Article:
Should the Discount Rate for Contingent/Unliquidated Liabilities be Low, Medium, or High? Reviewed by Momizat on . Valuing Liabilities Differs from Valuing Assets Valuing contingent/unliquidated liabilities raises some interesting questions. Do contingent/unliquidated liabil Valuing Liabilities Differs from Valuing Assets Valuing contingent/unliquidated liabilities raises some interesting questions. Do contingent/unliquidated liabil Rating: 0
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Should the Discount Rate for Contingent/Unliquidated Liabilities be Low, Medium, or High?

Valuing Liabilities Differs from Valuing Assets

Valuing contingent/unliquidated liabilities raises some interesting questions. Do contingent/unliquidated liabilities have liability-specific risk? If yes, does liability-specific risk result in lower or higher obligations? Why do contingent/unliquidated liabilities related to lawsuits tend to settle as opposed to go through verdict and appeals? This article addresses these questions.

Valuing contingent/unliquidated liabilities raises some interesting questions. Do contingent/unliquidated liabilities have liability-specific risk? If yes, does liability-specific risk result in lower or higher obligations? Why do contingent/unliquidated liabilities related to lawsuits tend to settle as opposed to go through verdict and appeals? This article addresses these questions.

Discount Rate for Assets

Determining the discount rate for assets is very simple in one important aspect: investors are risk averse. Holding everything else constant, investors will pay more for an asset with lesser risk and pay less for an asset with greater risk. Higher risk leads to a higher discount rate and lower value when holding everything else constant.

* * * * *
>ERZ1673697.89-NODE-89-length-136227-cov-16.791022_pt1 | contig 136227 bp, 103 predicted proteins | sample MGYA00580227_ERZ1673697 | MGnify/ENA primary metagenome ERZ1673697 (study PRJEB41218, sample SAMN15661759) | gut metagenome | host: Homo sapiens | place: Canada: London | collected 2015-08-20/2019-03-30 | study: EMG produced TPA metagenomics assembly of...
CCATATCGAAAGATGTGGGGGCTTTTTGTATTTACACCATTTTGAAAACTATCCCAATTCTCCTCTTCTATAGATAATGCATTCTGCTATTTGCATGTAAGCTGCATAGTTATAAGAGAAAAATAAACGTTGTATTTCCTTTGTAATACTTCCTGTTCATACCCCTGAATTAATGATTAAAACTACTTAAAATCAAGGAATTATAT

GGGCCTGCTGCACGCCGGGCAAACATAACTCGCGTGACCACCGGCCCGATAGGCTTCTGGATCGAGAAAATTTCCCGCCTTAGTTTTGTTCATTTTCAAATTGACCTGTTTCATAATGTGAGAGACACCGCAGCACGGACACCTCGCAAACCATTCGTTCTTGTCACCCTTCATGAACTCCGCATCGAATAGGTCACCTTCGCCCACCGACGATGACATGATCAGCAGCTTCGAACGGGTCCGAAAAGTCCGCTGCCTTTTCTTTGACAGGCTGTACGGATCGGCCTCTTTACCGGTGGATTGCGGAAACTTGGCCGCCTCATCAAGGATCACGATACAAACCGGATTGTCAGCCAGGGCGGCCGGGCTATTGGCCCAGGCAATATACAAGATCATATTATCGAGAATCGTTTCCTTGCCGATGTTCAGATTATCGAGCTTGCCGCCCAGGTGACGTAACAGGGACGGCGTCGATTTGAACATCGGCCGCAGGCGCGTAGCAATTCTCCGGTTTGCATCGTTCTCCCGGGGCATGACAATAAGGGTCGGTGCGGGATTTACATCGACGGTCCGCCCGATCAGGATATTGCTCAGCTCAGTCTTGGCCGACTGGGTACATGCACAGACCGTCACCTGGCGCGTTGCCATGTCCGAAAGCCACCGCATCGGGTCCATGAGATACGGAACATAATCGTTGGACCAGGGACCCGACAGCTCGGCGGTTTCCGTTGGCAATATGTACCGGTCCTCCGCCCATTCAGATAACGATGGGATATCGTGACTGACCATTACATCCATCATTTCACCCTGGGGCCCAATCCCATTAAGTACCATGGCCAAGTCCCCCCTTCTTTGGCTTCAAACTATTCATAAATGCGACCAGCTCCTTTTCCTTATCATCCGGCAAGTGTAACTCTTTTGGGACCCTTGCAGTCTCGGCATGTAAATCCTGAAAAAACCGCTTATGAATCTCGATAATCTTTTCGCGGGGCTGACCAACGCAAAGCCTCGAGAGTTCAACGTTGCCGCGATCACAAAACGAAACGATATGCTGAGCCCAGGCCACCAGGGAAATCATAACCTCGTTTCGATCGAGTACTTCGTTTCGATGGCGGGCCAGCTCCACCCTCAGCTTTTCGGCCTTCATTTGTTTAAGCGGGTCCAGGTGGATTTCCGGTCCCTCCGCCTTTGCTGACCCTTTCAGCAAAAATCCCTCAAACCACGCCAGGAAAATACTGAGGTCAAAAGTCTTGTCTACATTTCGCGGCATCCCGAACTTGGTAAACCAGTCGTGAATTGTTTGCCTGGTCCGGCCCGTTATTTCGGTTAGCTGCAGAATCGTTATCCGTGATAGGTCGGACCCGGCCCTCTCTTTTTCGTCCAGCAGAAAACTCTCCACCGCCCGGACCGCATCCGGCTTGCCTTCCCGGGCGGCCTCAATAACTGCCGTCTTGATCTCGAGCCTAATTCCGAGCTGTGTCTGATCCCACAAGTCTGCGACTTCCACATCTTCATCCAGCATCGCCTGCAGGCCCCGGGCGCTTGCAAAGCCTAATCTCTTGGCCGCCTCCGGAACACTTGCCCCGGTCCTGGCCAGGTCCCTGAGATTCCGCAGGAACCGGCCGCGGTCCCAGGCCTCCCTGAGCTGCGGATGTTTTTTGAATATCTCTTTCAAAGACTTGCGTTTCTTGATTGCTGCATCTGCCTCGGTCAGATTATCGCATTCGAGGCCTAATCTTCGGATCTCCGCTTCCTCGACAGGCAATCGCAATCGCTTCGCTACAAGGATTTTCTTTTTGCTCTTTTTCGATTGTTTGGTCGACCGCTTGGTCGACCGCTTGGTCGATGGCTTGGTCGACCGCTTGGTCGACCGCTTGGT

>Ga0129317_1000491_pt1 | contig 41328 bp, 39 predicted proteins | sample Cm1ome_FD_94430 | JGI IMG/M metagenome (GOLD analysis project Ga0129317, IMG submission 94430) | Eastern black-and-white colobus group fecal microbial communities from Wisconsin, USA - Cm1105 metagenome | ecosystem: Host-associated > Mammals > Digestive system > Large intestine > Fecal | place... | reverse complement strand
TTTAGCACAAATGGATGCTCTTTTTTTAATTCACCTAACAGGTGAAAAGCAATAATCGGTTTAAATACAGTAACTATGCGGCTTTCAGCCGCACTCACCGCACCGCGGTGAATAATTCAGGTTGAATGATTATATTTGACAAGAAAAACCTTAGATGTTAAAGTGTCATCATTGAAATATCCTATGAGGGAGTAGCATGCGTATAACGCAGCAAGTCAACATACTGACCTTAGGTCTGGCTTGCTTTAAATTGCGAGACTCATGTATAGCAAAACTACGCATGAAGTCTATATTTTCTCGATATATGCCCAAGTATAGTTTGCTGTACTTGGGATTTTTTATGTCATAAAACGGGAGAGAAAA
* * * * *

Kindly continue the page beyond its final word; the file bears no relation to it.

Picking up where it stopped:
It is also possible to incorporate checks-and-balances. Practitioners can debate many discount rate-related issues. However, a market value-based analysis requires the valuation to take both a buyer’s and seller’s perspective into account.

Discount Rate for Debt Instruments

Determining the discount rate for debt instruments can be straightforward. The key drivers are (a) overall interest rates and (b) credit quality.

Change in Interest Rates

We will use an example to introduce this topic. Consider a previously issued bond that pays interest at 6 percent per year. Now assume the debtor’s credit quality remained the same and interest rates for a comparable bond issued today would pay interest at 8 percent per year.

The value of this bond decreased from both the borrower’s and lender’s perspective due to the change in interest rates. The increase in interest rates was good for the borrower (the value of the liability declined) and bad for the lender (the value of the asset declined). There is asset-liability symmetry because the decrease in asset value was exactly matched by the decrease in liability value.

Change in Credit Quality

We will use a revised version of the previous example. Assume the increase in interest rates from 6 percent to 8 percent was due to a change in the debtor’s credit quality instead of a change in overall interest rates.

Mathematically, the results are the same. The bond decreased in value from the borrower’s and lender’s perspective by the same amount as the previous example.

However, there is one important difference: it may be harder to incorporate the reduction in the value of the bond from the borrower’s perspective into the liability valuation. For example, solvency analyses for fraudulent transfer lawsuits typically do not allow reductions in the borrower’s creditworthiness to factor into the analysis. The reason is logical: reducing the value of a debtor’s obligation(s) due to a decline in the debtor’s creditworthiness can paradoxically cause a debtor’s insolvency to be the driving factor for a determination that the debtor is solvent.

What Makes the Discount Rate for Contingent/Unliquidated Liabilities Interesting?

The amount owed on a contingent or unliquidated liability is unknown on the valuation date. The variance in the potential obligation (perhaps from zero to a lot) differentiates contingent and unliquidated liabilities from debt instruments with known obligation amounts.

A contingent liability (e.g., a debt guaranty) is a liability that is only incurred if something specific happens in the future (e.g., the guaranteed debt is not repaid). An unliquidated liability (e.g., a lawsuit) is a liability whose incurrence is not contingent upon subsequent events, but the amount is unknown as of the valuation date.

Are Investors Risk Averse when Evaluating Liabilities?

Investors are clearly risk averse when evaluating assets. As previously mentioned, higher risk leads to a higher discount rate and a lower asset value when holding everything else constant.

But what about liabilities? Perhaps the answer is: it depends.

Incorporate Credit Risk